Members of American Legion Post 191 welcomed National Commander Dan Dellinger to Webster City on Monday.
The Legion Post hosted a meeting with members of the City Council of Webster City to discuss Legion programs on Monday afternoon. American Legion State Programs Director Kathy Nees said the Post is a resource for those visiting elected officials.
"There are a lot of things that the American Legion does behind the scenes," Nees said. "Whether it be out at the cemetery, honors for their comrades, there are so many things that the American Legion does."
American Legion National Commander Dan Dillinger, right, discusses the organization’s Disaster Relief Program on Monday afternoon at Post 191 in Webster City. Dillinger and other speakers talked about Legion programs with members of the City Council of Webster City and local Legionnaires in attendance.
Nees then introduced Dellinger, who thanked visitors for coming in the cold weather.
"It shows with the attendance here what it means to the community that Webster City has a viable and active Legion Post," Dellinger said.
He named the National Emergency Fund as his project for the year. The fund, founded in 1989 after Hurricane Hugo struck Florida, provides direct financial assistance to American Legion family members and Posts. Since it was created, the National Emergency Fund has provided over $7.5 million, according to Dellinger.
This year, Dellinger said his goal is to raise $1 million for the fund, which is less than 50 cents per American Legion member.
"We all know it's not whether or not there's going to be another natural disaster, but when and where," Dellinger said. "That's why we have to prepared and ready to make sure that our veterans and our families are going to be taken care of."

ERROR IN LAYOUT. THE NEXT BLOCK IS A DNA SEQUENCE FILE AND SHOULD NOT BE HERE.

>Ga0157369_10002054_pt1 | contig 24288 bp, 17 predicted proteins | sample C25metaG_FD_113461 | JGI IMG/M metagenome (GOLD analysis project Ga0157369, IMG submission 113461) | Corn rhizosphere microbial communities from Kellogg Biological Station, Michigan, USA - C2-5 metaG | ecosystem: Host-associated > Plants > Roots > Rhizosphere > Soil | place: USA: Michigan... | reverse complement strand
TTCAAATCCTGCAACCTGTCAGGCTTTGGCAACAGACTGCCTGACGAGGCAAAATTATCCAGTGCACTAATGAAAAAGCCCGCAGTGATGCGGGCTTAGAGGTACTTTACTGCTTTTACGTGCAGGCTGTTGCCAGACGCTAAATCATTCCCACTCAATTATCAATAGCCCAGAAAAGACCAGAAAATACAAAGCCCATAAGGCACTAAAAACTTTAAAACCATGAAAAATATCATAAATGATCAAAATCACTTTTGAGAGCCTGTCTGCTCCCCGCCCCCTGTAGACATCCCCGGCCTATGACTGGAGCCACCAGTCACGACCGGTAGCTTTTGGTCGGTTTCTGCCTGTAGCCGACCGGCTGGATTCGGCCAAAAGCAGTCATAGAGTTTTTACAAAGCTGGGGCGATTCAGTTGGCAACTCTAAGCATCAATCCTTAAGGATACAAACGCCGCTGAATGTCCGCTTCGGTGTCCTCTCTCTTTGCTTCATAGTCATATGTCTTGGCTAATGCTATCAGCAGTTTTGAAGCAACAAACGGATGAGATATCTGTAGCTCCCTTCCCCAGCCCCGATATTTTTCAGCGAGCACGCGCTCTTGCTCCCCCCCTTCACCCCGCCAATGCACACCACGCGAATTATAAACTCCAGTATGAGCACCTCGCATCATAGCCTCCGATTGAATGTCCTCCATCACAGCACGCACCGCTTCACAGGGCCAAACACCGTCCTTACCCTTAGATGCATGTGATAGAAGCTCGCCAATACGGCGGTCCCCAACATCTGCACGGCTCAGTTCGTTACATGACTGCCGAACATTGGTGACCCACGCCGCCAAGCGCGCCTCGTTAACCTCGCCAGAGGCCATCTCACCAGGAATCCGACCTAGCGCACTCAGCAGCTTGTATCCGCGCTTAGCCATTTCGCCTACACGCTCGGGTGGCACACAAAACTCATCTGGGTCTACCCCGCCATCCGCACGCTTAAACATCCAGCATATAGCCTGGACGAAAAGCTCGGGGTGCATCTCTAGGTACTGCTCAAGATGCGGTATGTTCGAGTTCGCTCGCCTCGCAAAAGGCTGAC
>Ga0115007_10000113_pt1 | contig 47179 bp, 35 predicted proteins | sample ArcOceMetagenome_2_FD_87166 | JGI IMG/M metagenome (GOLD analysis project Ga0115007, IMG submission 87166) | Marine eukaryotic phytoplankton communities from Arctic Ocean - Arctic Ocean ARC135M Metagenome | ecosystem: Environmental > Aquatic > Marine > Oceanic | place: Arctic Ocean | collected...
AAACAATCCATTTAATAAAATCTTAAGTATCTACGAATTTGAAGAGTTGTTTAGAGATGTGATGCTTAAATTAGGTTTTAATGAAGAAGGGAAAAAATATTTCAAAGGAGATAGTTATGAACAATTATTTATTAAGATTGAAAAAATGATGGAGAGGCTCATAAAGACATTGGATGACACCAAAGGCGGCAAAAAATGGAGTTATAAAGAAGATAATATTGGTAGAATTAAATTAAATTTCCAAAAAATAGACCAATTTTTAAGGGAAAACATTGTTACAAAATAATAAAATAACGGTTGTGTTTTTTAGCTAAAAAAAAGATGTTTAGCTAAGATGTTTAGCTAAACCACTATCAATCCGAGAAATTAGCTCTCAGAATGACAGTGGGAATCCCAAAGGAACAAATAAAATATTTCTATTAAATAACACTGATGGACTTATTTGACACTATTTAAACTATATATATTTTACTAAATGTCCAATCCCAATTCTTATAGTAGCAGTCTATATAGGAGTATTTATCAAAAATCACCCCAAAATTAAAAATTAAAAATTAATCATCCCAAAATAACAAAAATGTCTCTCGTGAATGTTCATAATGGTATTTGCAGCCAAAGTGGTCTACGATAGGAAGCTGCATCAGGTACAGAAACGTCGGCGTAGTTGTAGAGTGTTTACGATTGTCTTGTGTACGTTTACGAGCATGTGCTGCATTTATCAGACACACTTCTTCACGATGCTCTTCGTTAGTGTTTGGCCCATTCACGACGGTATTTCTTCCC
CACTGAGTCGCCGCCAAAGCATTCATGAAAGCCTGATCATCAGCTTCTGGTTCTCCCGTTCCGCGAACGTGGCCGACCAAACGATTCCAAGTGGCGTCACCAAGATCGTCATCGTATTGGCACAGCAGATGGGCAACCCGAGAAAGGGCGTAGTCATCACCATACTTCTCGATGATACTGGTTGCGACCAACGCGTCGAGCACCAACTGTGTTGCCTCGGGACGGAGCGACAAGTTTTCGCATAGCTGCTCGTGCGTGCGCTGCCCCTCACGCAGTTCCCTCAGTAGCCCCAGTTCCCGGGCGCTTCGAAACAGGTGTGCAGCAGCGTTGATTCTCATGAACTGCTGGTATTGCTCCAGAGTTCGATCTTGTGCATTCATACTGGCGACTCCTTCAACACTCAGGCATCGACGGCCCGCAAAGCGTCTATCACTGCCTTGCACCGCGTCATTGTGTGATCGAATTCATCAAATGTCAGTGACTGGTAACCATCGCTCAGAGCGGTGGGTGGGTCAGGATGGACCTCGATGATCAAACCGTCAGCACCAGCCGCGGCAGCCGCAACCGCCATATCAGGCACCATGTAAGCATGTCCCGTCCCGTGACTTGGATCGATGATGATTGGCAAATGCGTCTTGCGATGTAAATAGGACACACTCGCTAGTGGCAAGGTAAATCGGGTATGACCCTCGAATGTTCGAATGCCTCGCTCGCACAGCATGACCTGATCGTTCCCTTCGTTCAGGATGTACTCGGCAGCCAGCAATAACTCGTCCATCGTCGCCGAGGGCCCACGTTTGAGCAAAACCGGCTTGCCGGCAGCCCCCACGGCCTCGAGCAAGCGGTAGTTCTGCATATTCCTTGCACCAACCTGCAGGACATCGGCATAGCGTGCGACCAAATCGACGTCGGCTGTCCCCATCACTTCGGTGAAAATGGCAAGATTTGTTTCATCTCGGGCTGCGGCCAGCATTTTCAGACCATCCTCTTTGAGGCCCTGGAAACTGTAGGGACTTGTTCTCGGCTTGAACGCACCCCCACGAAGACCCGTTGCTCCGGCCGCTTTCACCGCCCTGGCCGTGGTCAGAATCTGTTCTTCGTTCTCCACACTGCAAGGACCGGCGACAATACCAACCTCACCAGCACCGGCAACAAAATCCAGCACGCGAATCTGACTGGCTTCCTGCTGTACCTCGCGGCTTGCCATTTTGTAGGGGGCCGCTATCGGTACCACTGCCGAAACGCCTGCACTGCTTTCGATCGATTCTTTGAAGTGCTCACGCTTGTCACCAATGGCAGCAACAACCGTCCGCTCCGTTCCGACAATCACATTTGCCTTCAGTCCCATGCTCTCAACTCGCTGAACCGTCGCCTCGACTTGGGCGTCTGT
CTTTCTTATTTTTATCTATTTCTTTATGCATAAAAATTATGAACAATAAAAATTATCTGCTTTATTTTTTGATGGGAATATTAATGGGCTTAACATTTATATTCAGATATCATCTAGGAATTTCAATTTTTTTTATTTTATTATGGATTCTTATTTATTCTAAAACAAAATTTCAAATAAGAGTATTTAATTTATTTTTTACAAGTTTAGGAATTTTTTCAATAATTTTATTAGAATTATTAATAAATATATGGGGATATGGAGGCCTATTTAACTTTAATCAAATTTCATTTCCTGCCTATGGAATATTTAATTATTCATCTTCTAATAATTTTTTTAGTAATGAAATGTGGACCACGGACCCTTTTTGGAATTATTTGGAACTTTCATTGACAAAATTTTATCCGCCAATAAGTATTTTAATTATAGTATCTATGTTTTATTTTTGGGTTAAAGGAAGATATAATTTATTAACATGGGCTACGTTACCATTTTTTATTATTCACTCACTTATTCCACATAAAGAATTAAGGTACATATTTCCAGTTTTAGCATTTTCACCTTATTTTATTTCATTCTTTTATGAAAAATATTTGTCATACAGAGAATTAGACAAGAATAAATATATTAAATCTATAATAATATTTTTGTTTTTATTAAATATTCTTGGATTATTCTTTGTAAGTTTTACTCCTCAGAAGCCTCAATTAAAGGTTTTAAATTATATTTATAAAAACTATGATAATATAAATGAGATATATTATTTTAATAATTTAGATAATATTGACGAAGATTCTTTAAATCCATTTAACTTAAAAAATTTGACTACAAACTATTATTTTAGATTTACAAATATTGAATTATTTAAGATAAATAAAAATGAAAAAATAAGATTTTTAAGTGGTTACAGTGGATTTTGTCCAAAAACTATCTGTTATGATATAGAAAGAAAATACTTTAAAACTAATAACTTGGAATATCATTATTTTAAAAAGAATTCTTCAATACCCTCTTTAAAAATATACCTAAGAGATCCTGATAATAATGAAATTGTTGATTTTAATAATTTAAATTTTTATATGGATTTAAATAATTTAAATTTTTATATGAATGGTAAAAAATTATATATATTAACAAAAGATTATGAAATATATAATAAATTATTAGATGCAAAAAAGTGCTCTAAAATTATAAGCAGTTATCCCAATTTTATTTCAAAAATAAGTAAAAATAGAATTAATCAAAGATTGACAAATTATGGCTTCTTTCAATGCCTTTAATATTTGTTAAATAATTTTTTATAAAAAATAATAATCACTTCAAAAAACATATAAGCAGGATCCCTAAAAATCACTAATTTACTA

Nees said each member of the American Legion is eligible for up to $1,500 immediately following a disaster if they have been displaced out of their home for at least 24 hours.
Nees also highlighted the Legion's Temporary Financial Assistance Program for veterans that have dependant children in their home. Recipients don't have to be members of the American Legion, but must be eligible for membership. Nees said the program can help veterans if they have trouble making rent or bills. Recipients can receive funds privately. Funds can be dispersed in less than a week, and she said veterans in need should contact the Legion Post.
The American Legion also offers a rewards program for flag purchases. Individuals, businesses or government entities can purchase American-made flags through the American Legion at a relatively cheap cost. Buyers can credit their local Legion Post that then receive one percent of the sales.
Nees also introduced Department Commander for the American Legion of Iowa Jim Demarest. He said he hopes to make Post 191 bigger and better.
"Remember you have a Post here in Webster City and I'm sure they'll be willing to do whatever you want them to do.
Webster City Mayor Doug Getter thanked the Legion members for hosting him and several council members at the meeting.
"We appreciate you being a part of Webster City and also being residents of our community," Getter said.
Dellinger and other Legion members will be busy today preparing for an open house at the Post from 4 p.m. to 8 p.m. The Legion invites all veterans to come to the post to learn more about it over refreshments.